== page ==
Effects of the long acting beta agonist formoterol on asthma control in asthmatic patients using inhaled corticosteroids. The Netherlands and Canadian Formoterol Study Investigators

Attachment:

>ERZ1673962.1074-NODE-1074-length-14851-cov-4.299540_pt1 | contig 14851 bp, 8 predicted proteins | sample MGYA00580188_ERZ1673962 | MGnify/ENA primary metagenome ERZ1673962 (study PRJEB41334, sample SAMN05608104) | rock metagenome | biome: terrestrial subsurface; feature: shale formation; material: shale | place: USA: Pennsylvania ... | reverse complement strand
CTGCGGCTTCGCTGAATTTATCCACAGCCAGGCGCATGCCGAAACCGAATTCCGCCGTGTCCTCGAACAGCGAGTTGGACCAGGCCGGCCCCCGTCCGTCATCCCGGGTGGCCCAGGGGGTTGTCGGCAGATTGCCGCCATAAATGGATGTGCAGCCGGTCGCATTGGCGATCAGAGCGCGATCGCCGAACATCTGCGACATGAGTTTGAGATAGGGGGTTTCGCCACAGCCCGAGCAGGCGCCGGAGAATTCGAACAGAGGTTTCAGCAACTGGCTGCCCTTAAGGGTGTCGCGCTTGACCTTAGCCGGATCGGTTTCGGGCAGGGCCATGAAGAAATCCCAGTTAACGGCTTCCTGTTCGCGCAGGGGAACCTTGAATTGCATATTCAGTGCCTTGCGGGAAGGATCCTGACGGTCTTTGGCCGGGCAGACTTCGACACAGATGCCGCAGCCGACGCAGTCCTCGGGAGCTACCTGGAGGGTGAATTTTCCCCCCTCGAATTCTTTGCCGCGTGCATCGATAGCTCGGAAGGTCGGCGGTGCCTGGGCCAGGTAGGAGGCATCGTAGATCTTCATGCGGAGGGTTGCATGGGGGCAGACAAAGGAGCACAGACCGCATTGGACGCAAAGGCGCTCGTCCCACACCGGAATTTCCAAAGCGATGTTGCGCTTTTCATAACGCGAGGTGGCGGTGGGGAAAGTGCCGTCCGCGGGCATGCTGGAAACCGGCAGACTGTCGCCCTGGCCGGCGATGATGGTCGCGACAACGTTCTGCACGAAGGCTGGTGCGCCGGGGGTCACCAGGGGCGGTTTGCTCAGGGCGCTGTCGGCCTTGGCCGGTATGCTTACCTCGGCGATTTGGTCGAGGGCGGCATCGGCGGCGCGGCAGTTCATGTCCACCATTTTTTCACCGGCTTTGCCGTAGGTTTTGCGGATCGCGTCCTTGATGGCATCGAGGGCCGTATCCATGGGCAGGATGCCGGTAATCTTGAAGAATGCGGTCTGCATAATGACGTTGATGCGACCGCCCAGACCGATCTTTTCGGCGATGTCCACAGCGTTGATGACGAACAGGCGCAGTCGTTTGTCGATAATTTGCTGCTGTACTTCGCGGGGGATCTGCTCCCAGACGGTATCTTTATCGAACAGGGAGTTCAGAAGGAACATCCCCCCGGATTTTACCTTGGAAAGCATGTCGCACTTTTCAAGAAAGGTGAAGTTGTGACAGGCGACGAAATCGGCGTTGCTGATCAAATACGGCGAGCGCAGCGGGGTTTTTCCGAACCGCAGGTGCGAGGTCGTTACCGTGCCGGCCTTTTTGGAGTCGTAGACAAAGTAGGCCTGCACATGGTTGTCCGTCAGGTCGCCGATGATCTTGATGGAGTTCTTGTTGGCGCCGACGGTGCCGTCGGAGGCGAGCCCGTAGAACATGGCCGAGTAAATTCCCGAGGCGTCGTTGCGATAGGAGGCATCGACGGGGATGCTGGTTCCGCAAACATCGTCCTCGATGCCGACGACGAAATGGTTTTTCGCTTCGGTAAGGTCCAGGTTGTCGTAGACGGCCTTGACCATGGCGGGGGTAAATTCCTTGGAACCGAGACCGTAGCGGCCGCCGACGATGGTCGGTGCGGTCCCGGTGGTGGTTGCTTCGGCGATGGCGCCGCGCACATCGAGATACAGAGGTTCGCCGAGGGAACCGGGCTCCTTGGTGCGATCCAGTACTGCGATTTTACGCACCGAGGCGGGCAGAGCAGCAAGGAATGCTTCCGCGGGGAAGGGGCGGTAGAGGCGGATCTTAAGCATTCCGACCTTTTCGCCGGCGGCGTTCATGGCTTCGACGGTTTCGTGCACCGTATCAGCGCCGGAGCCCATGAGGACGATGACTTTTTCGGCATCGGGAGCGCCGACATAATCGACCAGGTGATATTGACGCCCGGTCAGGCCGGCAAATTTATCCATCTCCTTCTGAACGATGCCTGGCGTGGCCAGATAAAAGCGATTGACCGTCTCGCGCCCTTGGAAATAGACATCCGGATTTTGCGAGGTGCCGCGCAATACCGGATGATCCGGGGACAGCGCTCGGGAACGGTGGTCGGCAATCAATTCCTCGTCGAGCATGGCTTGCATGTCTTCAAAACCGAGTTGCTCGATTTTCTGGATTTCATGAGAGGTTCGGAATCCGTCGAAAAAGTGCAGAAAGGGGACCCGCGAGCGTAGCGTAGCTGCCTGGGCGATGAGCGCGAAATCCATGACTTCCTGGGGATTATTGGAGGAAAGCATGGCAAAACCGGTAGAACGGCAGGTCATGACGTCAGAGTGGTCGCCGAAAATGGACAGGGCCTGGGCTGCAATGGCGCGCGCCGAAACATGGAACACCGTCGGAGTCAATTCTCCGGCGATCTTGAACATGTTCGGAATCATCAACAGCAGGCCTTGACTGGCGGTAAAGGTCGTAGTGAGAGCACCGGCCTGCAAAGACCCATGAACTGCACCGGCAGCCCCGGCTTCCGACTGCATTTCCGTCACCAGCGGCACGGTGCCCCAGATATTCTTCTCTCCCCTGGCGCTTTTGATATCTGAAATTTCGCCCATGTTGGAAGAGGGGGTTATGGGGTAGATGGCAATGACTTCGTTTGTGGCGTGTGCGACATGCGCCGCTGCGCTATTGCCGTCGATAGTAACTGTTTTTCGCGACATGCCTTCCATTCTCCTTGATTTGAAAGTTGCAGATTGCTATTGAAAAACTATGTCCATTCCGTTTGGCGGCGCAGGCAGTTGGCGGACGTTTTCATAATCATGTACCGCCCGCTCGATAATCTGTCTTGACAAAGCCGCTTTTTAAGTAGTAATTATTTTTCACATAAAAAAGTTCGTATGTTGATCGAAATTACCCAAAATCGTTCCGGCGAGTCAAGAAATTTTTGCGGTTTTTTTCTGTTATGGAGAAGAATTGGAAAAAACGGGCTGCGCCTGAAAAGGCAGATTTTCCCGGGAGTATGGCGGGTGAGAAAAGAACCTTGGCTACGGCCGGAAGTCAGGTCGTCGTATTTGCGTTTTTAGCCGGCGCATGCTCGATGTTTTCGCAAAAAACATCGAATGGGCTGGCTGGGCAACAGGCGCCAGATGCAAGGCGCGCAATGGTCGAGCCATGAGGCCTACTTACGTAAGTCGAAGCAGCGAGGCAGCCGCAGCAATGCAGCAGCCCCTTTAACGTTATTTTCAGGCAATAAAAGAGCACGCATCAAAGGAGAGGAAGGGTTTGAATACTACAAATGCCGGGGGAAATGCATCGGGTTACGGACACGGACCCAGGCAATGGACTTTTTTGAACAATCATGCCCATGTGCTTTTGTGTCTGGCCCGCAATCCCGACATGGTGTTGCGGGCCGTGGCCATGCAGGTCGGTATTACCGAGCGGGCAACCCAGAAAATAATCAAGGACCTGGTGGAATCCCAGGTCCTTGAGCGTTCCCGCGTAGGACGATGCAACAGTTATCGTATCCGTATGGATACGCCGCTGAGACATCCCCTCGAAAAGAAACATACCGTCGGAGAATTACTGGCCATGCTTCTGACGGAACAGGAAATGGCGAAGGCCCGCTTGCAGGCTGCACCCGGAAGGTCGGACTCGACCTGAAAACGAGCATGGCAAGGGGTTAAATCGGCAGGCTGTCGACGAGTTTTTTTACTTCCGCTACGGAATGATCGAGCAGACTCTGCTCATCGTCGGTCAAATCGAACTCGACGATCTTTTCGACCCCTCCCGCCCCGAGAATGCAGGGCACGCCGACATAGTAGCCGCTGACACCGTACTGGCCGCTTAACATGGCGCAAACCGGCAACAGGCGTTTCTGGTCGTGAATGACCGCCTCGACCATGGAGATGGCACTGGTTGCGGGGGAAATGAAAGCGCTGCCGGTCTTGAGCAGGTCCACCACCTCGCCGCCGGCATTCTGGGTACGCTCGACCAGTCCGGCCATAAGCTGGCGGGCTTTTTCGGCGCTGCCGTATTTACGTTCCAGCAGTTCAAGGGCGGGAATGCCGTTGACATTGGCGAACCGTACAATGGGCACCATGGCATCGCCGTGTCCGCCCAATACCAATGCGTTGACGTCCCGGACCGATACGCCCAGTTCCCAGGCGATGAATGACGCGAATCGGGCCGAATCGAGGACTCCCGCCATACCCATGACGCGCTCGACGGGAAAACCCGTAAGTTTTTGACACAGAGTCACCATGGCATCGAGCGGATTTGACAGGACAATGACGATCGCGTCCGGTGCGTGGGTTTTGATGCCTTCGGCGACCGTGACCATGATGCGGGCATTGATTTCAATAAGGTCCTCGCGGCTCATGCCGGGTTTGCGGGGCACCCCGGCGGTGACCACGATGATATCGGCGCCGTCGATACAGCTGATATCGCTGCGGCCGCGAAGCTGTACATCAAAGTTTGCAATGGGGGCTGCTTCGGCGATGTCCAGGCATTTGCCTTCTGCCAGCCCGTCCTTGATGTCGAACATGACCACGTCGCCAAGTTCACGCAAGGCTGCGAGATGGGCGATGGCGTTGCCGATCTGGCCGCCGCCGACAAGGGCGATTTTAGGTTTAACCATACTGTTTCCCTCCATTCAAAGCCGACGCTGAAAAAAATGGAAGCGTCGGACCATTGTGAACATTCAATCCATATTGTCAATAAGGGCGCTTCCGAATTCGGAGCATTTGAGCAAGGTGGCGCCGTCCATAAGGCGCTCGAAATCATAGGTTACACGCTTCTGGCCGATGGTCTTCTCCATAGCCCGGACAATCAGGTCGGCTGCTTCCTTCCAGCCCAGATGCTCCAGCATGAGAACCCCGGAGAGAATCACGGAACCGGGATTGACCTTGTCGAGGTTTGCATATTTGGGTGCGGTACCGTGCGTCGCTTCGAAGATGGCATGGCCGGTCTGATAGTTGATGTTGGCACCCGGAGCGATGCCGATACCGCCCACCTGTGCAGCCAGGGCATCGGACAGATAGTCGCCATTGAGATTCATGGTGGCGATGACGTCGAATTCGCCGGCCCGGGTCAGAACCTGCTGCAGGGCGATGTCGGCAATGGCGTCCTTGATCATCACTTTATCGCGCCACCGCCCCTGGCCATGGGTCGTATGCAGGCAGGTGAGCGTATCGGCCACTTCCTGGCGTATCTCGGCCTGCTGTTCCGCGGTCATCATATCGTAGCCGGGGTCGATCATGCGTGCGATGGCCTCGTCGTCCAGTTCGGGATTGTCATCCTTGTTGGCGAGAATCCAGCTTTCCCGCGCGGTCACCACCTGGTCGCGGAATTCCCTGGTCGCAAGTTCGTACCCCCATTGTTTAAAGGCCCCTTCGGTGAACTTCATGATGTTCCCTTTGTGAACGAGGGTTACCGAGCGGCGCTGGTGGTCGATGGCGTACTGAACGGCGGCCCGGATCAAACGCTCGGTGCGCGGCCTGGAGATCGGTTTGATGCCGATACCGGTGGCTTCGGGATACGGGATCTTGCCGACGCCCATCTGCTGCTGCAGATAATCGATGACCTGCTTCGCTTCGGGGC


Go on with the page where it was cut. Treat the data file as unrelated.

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BACKGROUND: The long acting beta 2 agonist formoterol has proved to be an effective bronchodilator with a prolonged action of 12-14 hours. However, the precise role of formoterol in the maintenance treatment of asthma is still under debate. A study was performed to investigate the efficacy and safety of treatment with formoterol for six months in subjects with asthma. METHODS: In a multicentre double blind, placebo controlled, parallel group study 239 subjects with mild to moderate asthma were randomly assigned to treatment with either inhaled formoterol 24 micrograms twice daily (n = 125) or placebo (n = 114) during eight months. The study consisted of a four week run in period, a 24 week treatment period, and a four week washout period. All subjects were using regular inhaled corticosteroids (100-3200 micrograms daily) but were still needing at least five inhalations of short acting beta 2 agonist per week for symptom relief. The study was performed in 10 outpatient clinics in Canada, and five outpatient clinics and one coordinating centre for 44 Dutch general practitioners in The Netherlands. Twice daily self-reported peak expiratory flow (PEF) measurements, symptom scores, and rescue beta 2 agonist use during the last 28 treatment days compared with baseline values were used as main outcome measures. Spirometric values were measured at entry, at the start of treatment, after four, 12 and 24 weeks of treatment, and after four weeks washout. RESULTS: One hundred and twenty five subjects received formoterol 24 micrograms twice daily via Turbohaler and 114 received placebo. Baseline FEV1 was 67.1% predicted and mean bronchodilator reversibility was 26%. The mean total asthma symptom score was 3.6 (maximum possible 21). A significant decrease in symptoms in favour of formoterol (difference from placebo -0.64, 95% CI -0.04 to -1.23, p = 0.04) was observed. Compared with placebo, morning PEF increased (difference from placebo 28 l/min, 95% CI 18.3 to 37.7, p = 0.0001) and the use of short acting beta 1 agonists decreased (daytime difference from placebo -1.1 inhalation, 95% CI -1.4 to -0.7, p = 0.0001) in the formoterol group. PEF returned to baseline following discontinuation of formoterol, as did asthma symptom scores. Thirty three patients treated with formoterol and 32 treated with placebo required treatment with prednisolone during the study (58 and 55 courses, respectively). CONCLUSIONS: Adding formoterol 24 micrograms twice daily by Turbohaler to inhaled corticosteroids was effective in improving symptom scores and morning PEF, and decreasing the use of rescue beta 2 agonists. There was no apparent loss of asthma control during 24 weeks of treatment with formoterol.
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